Chapter

The Persistent Failures of the Recovery House System: Low-Wage Labor, Relapse, and “the Wreckage of the Past”

Robert P. Fairbanks

in How It Works

Published by University of Chicago Press

Published in print September 2009 | ISBN: 9780226234083
Published online February 2013 | e-ISBN: 9780226234113 | DOI: http://dx.doi.org/10.7208/chicago/9780226234113.003.0005
The Persistent Failures of the Recovery House System: Low-Wage Labor, Relapse, and “the Wreckage of the Past”

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The vagaries of spatially concentrated poverty and the predatory nature of informal rental markets in the Kensington neighborhood recovery house acted like gravity in the recovery house industry, grinding down utopian visions of a life in recovery. This chapter illustrates how the transformative promises of recovery are undermined and reshaped by the vicissitudes of spatially concentrated poverty. By exploring the persistent failures of the recovery house, it reveals how the depredations of subsistence and the impoverishment of recovering technologies force operators to transmute risk, vulnerability, and further suffering onto recovering subjects. Through the lived experiences of the men and women inhabiting recovery houses, the chapter analyzes how the actual recovery house regimen is characterized by relentless backsliding. It delves into relapse, recidivism, health failures, and the constant return to hustling activities and contingent day labor jobs.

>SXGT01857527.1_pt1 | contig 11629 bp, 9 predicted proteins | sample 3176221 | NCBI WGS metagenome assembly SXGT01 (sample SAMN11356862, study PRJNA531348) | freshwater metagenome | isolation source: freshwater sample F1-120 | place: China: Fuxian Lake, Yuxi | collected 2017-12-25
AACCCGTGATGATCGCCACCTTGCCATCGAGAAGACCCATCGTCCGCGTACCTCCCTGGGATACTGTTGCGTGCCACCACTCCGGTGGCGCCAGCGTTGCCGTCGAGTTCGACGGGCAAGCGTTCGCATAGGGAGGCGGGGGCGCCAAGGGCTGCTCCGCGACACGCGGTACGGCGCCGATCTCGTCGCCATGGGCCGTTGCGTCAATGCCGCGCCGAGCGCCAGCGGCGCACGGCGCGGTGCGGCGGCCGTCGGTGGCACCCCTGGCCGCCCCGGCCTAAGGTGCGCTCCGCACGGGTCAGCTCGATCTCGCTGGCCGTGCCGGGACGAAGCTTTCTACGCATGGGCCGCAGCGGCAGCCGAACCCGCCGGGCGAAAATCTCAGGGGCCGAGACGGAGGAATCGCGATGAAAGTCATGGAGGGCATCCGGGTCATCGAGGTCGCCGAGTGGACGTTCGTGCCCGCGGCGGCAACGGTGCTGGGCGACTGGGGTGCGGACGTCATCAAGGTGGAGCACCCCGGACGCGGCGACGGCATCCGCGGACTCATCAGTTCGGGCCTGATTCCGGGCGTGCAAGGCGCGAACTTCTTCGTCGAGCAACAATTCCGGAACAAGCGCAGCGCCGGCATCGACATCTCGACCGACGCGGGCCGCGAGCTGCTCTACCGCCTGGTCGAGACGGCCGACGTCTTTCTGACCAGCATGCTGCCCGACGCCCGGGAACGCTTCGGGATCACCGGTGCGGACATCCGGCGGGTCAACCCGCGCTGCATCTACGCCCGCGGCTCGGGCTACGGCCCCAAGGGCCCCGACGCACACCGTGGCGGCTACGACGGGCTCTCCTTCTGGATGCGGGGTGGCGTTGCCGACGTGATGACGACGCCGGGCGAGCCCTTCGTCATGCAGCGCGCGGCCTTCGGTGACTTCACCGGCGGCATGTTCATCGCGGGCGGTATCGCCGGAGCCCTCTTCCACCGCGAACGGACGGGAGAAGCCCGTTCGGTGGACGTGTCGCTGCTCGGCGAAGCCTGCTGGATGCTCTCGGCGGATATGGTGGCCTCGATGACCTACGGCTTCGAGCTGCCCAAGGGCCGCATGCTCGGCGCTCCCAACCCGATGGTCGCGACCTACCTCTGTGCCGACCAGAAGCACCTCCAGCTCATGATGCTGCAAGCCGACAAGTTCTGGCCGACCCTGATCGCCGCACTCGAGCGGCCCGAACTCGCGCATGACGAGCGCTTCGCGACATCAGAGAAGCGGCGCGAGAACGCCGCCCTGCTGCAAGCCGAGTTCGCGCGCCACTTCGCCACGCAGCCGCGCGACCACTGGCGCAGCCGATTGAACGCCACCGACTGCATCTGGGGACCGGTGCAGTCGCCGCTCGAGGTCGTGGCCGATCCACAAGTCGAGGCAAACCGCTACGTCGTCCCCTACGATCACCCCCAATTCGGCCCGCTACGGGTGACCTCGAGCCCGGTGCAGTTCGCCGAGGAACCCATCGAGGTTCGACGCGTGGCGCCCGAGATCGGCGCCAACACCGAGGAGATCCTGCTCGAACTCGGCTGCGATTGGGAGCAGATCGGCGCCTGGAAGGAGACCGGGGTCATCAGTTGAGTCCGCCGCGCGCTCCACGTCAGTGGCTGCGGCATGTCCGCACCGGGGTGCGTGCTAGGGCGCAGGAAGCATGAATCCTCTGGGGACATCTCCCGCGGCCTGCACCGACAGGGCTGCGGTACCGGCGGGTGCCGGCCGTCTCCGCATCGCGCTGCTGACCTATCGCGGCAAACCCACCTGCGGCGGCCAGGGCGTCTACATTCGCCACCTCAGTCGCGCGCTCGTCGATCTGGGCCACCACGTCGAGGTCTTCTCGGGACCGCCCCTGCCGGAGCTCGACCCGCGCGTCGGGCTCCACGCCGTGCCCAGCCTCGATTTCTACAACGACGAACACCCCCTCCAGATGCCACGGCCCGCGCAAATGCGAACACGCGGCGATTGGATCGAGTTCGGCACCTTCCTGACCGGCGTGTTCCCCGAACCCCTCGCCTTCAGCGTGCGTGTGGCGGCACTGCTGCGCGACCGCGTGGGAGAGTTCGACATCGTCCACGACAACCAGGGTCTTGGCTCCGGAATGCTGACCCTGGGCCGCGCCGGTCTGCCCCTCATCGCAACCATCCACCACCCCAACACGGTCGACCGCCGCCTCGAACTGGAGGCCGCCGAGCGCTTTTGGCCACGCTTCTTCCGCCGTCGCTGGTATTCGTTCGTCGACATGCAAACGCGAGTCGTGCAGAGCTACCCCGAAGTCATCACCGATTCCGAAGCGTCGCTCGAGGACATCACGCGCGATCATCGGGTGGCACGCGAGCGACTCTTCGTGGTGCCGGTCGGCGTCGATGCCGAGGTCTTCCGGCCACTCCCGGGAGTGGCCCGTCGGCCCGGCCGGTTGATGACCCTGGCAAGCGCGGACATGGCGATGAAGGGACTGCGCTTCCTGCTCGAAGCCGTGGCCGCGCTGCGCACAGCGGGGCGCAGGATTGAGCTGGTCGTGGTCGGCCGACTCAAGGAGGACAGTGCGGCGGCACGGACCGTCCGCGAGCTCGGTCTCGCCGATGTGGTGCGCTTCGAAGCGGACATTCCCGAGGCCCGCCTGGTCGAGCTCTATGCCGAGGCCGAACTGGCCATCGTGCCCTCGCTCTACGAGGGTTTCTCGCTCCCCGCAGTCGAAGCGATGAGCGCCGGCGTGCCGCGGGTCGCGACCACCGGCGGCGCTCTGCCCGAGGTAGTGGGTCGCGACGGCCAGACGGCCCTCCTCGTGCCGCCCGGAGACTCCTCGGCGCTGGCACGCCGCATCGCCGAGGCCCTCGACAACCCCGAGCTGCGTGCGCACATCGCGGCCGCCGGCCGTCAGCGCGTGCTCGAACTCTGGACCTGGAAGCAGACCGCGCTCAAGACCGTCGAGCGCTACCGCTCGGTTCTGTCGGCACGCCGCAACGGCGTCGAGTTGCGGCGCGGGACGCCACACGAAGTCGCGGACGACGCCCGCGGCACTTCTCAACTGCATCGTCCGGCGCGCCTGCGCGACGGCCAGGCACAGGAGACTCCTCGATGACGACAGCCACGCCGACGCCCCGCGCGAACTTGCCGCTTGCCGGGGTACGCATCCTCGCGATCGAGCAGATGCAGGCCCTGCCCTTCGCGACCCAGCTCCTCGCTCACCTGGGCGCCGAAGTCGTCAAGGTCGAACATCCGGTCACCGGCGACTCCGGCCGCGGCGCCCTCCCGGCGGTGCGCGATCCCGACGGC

Keywords: poverty; recovery houses; Kensington; relapse; recidivism; health failures

Chapter.  18218 words. 

Subjects: Urban and Rural Studies

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